BEIJING, Mar. 29 -- Crude oil climbed from a two- week low on speculation demand will increase as the global economy recovers from its worst recession since World War II.
A report today in the U.S., the world's largest oil user, will probably show personal spending rose for a fifth month in February, according to a Bloomberg news survey of economists. Major producers and consumers will this week try to agree on ways to reduce oil-price volatility, International Energy Forum Secretary-General Noe van Hulst said yesterday.
"We do seem to be getting some support for prices around that $80 a barrel level," said Toby Hassall, research analyst at CWA Global Markets Pty in Sydney. "We're seeing oil fairly range-bound, which isn't too surprising, and we're just not getting enough underlying strength in the crude oil market fundamentals to really give it a shove higher."
Crude oil for May delivery rose as much as 39 cents, or 0.5 percent, to $80.39 a barrel in after-hours electronic trading on the New York Mercantile Exchange. It was at $80.26 at 7:15 a.m. in Singapore.
The contract dropped 0.7 percent to $80 on March 26, the lowest close in almost two weeks, after a report showed the U.S. economy expanded less in the fourth quarter than analysts had estimated. Prices fell 1.2 percent for the week as U.S. crude oil stockpiles surged to a seven-month high and the rising dollar reduced the appeal of commodity investments.
While the long-term bias is for prices to go higher, the prospect of a stronger dollar may weigh on oil and commodities in the short-term, Hassall said. Stronger growth in the U.S. may be needed before employment and consumer spending recovers, he said.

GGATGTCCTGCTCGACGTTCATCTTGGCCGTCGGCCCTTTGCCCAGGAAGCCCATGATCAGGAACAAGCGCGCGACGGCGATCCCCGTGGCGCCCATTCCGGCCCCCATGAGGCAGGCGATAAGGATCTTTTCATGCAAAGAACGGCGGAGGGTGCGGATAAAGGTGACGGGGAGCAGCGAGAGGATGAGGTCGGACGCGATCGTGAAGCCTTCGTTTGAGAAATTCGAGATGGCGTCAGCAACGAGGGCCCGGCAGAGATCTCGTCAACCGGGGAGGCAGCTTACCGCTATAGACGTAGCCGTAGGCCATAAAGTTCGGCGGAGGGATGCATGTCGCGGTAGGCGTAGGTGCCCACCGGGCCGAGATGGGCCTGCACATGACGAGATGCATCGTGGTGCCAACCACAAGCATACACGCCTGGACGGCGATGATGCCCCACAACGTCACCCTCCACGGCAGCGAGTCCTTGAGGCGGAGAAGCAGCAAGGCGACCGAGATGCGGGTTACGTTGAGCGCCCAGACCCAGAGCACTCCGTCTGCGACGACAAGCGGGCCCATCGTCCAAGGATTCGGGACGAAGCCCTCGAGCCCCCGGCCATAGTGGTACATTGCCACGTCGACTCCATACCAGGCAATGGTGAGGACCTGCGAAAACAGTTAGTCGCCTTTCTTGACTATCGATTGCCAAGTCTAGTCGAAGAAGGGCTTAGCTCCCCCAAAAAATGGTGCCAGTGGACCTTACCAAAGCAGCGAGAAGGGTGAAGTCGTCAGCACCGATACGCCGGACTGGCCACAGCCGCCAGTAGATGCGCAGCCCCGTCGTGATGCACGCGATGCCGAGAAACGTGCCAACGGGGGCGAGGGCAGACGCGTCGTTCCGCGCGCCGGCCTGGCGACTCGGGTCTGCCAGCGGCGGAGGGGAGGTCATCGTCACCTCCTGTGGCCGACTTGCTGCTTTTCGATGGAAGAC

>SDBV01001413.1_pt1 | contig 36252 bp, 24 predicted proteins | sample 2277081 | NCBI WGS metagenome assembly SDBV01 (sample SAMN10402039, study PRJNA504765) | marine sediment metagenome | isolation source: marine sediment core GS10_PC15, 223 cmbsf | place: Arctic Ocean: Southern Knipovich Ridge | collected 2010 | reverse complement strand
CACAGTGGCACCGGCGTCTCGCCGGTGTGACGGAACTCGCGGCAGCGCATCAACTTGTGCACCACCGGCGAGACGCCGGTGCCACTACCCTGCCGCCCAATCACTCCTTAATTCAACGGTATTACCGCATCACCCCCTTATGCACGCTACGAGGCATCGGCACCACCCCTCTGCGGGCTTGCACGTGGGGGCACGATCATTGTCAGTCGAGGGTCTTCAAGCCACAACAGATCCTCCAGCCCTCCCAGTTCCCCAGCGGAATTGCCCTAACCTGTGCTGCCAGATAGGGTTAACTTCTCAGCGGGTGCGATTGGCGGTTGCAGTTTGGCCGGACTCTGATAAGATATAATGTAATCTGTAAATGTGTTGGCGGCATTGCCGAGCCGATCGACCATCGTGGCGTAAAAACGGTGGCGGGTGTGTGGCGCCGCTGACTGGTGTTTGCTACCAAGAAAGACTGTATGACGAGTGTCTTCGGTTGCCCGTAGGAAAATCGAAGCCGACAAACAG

"It is looking like a protracted and uneven recovery over there and Europe isn't looking any better," he said. "The U.S. consumer sector looks particularly weak still. It's not a particularly bright outlook for the U.S. It looks like they've turned a corner, but it's going to be very slow."
The U.S. currency fell against the euro today after European leaders agreed to a rescue plan for Greece. The dollar fell to $1.3446 to the euro in early Asian trading today, from $1.3410 in New York last week.
Brent crude oil for May settlement rose 21 cents, or 0.3 percent, to $79.50 a barrel on the London-based ICE Futures Europe exchange. It fell 0.4 percent to $79.29 on March 26.
New York oil futures have gained 1 percent this year, as global equities declined early in the period and the rising dollar slowed investor demand for oil and metals as investment havens.
Prices jumped 78 percent last year after plunging to $32.40 a barrel in December 2008, the lowest in more than four years. New York futures reached a record $147.27 in July 2008.
"There is great acknowledgement, more now than there ever was, that this kind of volatility is not good for producers or consumers," Van Hulst, secretary-general of the Riyadh-based International Energy Forum, said in Cancun, Mexico, yesterday. Better supply and demand data from developing nations are among measures that may improve transparency in global oil markets, he said.
Hedge-fund managers and other large speculators last week reduced their bets on rising oil prices for the first time since early February, according to U.S. Commodity Futures Trading Commission data.
Speculative net-long positions, the difference between orders to buy and sell the commodity, fell 9.9 percent to 111,919 contracts in the week ended March 23, the Washington- based commission said in a report.